When he was 8 years old, Connor McMichael dressed up as Washington Capitals star Alex Ovechkin for Halloween.
Twelve years later, McMichael now puts on his own Capitals jersey every game day and plays alongside “The Great 8.”
“It’s pretty funny playing with him,” McMichael said Monday after Ovechkin scored career goal No. 741 to tie Brett Hull for fourth all-time. In the same game, McMichael scored career goal No. 2.
“He continues to do amazing things,” McMichael added. “I’m just fortunate enough to be along for the ride.”
McMichael, 20, is one of several rookies making an impact for the Capitals this season — a surprise considering the team has one of the oldest rosters in the NHL.
Washington’s graying roster has been a point of discussion for multiple years. Last season, the team’s opening night roster was the NHL’s oldest at 29.7 years old. This fall, the Capitals entered the 2021-22 campaign with the league’s third-oldest roster at 29.3 years old.
The aging of the roster led some prognosticators to keep Washington out of their Stanley Cup Playoff predictions, which would mark the first time for the Capitals since 2013-14.
The focus on the older players on the opening night roster — Alex Ovechkin (36 years old), John Carlson (32) and nine other players 30 or older — is why the team’s reliance on its youngsters has been such a surprise through the first dozen games, in which the Capitals are 6-2-4.
Due to some roster reconstruction and injuries, six rookie-eligible players have seen the ice, and four have scored their first career goal.
“Everyone knows the opportunity that’s presented itself for the younger guys now that a couple guys are out,” said McMichael. “Obviously, you don’t like seeing guys go down, but now that those spots are open, you kind of want to grasp on that opportunity.”
In total, nine players 25 or younger have appeared for the Capitals: goalies Vitek Vanecek (25 years old) and Ilya Samsonov (24) — giving Washington the youngest goaltending duo in the NHL; forwards Daniel Sprong (24), Axel Jonsson-Fjallby (23), Brett Leason (22), Connor McMichael (20), Aliaksei Protas (20); and Hendrix Lapierre (19), and defenseman Martin Fehervary (22). The team’s average age is now around 27.7 years old.
Aside from the goalies and Sprong, the other six are all rookies. McMichael, Lapierre, Leason and Fehervary have all scored this season, marking the first time for the franchise since 1979 that four players have scored their first NHL goal within the first 10 games of the season. Four first-time goalscorers is tied for most in the league and is the most the team’s had in a season since 2017-18.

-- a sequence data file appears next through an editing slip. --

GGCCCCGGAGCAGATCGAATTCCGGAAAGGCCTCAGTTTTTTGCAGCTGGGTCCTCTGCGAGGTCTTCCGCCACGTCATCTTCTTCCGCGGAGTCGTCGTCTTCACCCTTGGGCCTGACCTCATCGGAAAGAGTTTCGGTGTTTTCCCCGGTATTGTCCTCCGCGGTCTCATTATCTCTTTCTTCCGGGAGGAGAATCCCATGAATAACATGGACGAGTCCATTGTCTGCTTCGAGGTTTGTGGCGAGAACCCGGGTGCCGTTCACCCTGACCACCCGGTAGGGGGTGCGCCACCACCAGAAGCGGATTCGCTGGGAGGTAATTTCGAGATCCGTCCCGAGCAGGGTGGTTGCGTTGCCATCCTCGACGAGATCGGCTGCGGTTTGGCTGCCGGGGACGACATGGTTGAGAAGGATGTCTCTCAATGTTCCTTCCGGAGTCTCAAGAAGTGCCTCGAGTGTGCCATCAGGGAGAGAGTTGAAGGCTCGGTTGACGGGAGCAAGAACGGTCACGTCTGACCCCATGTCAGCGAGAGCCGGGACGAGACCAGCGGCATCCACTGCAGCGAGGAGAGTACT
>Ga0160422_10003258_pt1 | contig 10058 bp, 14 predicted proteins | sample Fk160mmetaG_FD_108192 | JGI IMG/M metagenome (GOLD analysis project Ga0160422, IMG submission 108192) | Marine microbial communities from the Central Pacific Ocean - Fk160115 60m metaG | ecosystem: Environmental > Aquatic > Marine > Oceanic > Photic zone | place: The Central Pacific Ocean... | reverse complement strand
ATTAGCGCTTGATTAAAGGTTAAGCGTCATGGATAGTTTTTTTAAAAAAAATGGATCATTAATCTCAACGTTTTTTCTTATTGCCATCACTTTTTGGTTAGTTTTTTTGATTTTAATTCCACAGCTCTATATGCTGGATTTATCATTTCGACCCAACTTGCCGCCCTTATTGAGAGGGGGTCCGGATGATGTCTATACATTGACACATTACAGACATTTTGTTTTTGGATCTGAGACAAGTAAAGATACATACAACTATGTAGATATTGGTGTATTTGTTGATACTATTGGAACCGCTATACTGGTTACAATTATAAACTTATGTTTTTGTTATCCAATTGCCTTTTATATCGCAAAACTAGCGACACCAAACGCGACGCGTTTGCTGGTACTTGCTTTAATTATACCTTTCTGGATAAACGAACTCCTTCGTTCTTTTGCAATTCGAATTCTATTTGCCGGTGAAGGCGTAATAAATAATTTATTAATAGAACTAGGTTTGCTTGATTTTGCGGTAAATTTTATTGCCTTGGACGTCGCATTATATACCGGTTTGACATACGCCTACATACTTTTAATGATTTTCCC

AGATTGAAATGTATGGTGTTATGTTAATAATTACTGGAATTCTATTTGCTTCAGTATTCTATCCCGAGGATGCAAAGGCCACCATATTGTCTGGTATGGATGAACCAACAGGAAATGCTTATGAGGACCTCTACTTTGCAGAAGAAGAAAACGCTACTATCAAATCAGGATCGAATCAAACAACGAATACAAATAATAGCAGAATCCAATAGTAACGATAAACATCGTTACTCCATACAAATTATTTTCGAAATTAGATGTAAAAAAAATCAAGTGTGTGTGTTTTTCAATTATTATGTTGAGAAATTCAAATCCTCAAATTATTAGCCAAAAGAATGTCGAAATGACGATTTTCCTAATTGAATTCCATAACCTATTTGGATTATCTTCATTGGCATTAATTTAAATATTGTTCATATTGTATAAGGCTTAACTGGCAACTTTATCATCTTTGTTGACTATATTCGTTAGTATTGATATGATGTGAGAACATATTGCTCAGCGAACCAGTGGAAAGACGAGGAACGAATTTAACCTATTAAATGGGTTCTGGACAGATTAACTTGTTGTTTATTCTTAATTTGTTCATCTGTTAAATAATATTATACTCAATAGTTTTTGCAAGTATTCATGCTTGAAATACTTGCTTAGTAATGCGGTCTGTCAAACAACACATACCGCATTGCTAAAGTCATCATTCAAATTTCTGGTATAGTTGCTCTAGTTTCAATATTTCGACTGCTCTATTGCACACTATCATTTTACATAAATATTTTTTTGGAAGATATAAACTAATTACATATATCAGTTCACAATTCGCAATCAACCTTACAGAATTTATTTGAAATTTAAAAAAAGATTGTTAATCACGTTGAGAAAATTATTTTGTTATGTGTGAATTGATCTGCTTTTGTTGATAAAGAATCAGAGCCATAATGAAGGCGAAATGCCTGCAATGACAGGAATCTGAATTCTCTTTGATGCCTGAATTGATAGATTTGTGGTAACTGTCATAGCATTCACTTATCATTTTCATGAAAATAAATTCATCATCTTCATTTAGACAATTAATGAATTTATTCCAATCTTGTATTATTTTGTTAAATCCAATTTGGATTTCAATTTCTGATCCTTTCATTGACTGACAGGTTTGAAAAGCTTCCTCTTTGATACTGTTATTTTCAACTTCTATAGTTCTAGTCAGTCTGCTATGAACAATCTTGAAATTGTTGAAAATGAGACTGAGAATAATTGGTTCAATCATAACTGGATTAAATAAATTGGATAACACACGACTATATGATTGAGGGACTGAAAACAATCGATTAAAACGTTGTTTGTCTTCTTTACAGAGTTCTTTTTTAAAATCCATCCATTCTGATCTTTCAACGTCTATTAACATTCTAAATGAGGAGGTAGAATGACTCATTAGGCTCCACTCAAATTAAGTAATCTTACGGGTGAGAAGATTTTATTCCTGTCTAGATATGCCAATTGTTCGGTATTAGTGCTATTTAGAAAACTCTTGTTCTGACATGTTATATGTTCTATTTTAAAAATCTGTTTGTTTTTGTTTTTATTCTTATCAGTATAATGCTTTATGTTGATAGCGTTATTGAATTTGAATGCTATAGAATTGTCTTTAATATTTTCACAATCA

The need for the youth movement has been caused by injuries, as four forwards are currently on injured reserve. Nicklas Backstrom, T.J. Oshie and Anthony Mantha — three of the Capitals’ top six forwards — are on the shelf, as is Nic Dowd, who was placed on injured reserve Wednesday for the second time this season.
Backstrom, who is recovering from a hip injury he sustained last season, is on long-term IR. Oshie (lower body) and Mantha (shoulder) are both on short-term IR. Oshie, who was fourth among the team’s forwards in ice time before his injury, scored four goals and two assists in seven games before his injury on Oct. 27. Mantha, meanwhile, tallied two goals and four helpers in 10 games before his injury on Nov. 4.
“There’s a lot of youth that’s coming inside the organization,” said Capitals coach Peter Laviolette earlier this month. “You see them when we’re in trouble [with injuries], and they’re contributing.”
Lapierre, the youngest of the rookies and the Capitals’ first-round pick in the 2020 NHL Draft, performed well for a 19-year-old. The center opened the season with the team and appeared in six of the club’s first 12 contests, scoring in his first career game on opening night against the Rangers.
However, on Wednesday, the team sent Lapierre down to juniors to beat the 10-game clock and save a year on his entry-level contract.
Of the rookies on the roster, three were recalled from Hershey and not on the opening night roster — Aliaksei Protas, who was called up Wednesday for the second time; Axel Jonsson-Fjallby, who made his NHL debut Monday; and Brett Leason, who was called up for Oshie earlier this season.
Leason has two goals and an assist in five games with the team. A second-round pick in the 2019 draft, Leason’s goal against Philadelphia last Saturday came with four rookies on the ice, including himself, for only the second time in franchise history.
But the two rookies Laviolette has relied on the most this season are Fehervary, a first-line defenseman, and McMichael, now the team’s third-best center. Fehervary is playing a healthy 18:34 minutes per game alongside star John Carlson, while McMichael, who is on a three-game point streak, has averaged 11:30 of ice time — a number that will likely increase due to recent injuries.
Laviolette hopes his first-year players — starting with Fehervary and McMichael — continue to break out of their rookie shells as the season progresses.
“These guys have to move on from being rookies and move on to being impact players,” Laviolette said.